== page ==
This meant that the apostle and his companions need say very little. Not only was the gospel being spread, but the faith, the total trust in the Lord Jesus Christ, of those at Thessalonica, which accompanied it, was also spread abroad. The work was being accomplished in a way which was out of their hands - by God Himself. And Paul says, "Those to whom we speak are telling us what is happening amongst you"!
The report that was circulated also made clear exactly what had happened. "Oh, those in Thessalonica have begun visiting the synagogue now!" or "They have started gathering together now in some other way." None of these things! Specifically, the apostle says, "ye have turned to God from idols to serve the living and true God". This is step three. If they had turned from idols to God, this would have put the emphasis and dependence on their own actions. But they "turned to God from idols". He was their great drawing Power. He could sustain their effort. He would keep them in it. There is no comparison between the living God and an inanimate idol.
This real power had changed them in their lives, but this same power now directs their outward activity or 'service'. So we have step four. Now what a difference it is to "serve the living and true God". We may count it a real privilege to be called to the service of the monarch, but this service is for the living God who controls all things by the word of His power. Is there any one better to serve than God, who has provided eternal life for all who will trust in Him?
Then there is the last step, five. Verse 10 says, "And to wait for His Son from heaven." Here again, is their "patience of hope" of verse 3 coming to the fore. They knew they had a future! That future is with "His Son" for whom they are waiting. This is not an abstract matter, this is an assured fact. The Thessalonians were not too knowledgeable on this so the apostle had to explain this further to them, and also to us, in chapter 4. But this they knew. Christ is coming from heaven and they, who trusted in Him were looking for and waiting for Him. He might have come in their day. He may come today. Hebrews 10:37 says "For yet a little while, and He that shall come will come and will not tarry". Are we all ready and waiting for Him? To wait must include patience. According to Matthew 25:13 we know neither the day nor the hour when He will come, but come He will. We need to have that patient expectation that He is coming at any moment, just as the Thessalonians had. They could rely on this because they knew with all assurance that "God had raised Him from the dead". The resurrection is one proof.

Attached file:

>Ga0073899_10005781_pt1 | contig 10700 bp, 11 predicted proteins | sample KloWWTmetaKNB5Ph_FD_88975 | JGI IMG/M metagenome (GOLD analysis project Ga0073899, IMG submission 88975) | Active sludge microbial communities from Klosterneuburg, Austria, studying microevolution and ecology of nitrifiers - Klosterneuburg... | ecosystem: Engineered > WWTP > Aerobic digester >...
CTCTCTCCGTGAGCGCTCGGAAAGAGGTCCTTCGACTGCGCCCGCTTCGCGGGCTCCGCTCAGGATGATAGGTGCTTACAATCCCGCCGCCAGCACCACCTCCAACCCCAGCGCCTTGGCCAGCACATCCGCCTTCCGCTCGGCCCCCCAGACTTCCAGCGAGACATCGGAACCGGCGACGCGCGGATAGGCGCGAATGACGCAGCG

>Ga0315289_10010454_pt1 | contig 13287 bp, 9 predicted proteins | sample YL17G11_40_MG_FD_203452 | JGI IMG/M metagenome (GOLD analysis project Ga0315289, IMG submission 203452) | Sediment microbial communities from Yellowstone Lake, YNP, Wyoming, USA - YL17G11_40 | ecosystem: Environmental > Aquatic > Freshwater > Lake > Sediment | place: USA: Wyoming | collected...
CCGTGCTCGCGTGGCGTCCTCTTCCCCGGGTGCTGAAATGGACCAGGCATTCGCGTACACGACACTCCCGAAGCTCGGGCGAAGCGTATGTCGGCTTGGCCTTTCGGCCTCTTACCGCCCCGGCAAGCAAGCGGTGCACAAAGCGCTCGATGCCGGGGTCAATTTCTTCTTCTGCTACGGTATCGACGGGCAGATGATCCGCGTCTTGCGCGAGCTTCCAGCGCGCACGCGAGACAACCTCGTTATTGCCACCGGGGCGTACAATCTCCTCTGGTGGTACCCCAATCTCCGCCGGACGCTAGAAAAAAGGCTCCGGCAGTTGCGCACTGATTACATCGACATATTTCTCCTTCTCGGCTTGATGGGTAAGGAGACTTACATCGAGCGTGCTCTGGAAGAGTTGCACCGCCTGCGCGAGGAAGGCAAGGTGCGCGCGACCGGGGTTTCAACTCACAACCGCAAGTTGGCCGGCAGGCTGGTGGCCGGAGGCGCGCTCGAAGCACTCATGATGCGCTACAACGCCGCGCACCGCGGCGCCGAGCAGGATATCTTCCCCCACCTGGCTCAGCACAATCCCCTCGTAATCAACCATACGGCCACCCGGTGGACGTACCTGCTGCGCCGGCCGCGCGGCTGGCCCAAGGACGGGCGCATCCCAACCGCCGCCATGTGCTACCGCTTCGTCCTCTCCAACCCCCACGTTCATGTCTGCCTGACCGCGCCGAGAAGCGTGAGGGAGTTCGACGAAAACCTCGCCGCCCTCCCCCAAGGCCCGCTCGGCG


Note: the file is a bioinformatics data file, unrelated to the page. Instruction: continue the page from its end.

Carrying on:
Yet still there is more! The Lord Jesus was not only raised from the dead; verse 10 tells us that He has "delivered us from the wrath to come". What is this? John 3:36 says, "He that believeth on the Son hath everlasting life: and he that believeth not the Son shall not see life; but the wrath of God abideth on him". The Bible tells us that the time is coming when all those who do not know the Lord Jesus as Saviour must face Him as judge. God "hath appointed a day, in the which He will judge the world in righteousness by that man whom he hath ordained" (Acts 17:31). If He has not paid the price and borne the judgement for our sins then we will bear it ourselves. There is a judgement to come. The wrath is the wrath of God against sinners. This wrath is everlasting and those who do not rest in the finished work of the Lord Jesus on the cross must face this horror forever. But every believer knows what the Thessalonians knew, that He has delivered us, delivered us from that wrath to come. What joy! This is victory! This is part of the greatest blessing we can enjoy - first He is coming for all who have faith in Him and, second, that the very punishment which was due to us from a righteous God, He has delivered us from it all. We can rejoice; do we rejoice in this?
So we have these five steps. These believers at Thessalonica became followers, imitators of the apostle and the Lord. Then the imprint of their faith went throughout the whole area. They had turned, because of the great drawing power, to God; their effort was actively set on serving the true and living God and, lastly, they were happy to wait for His Son from heaven. What a tremendous change had taken place. Now their Christianity was a living source of blessing.
May I ask you, as I ask myself as I finish: Is this the condition of your life? Have you begun this life of joy with the Lord Jesus Christ as Saviour?Top of Page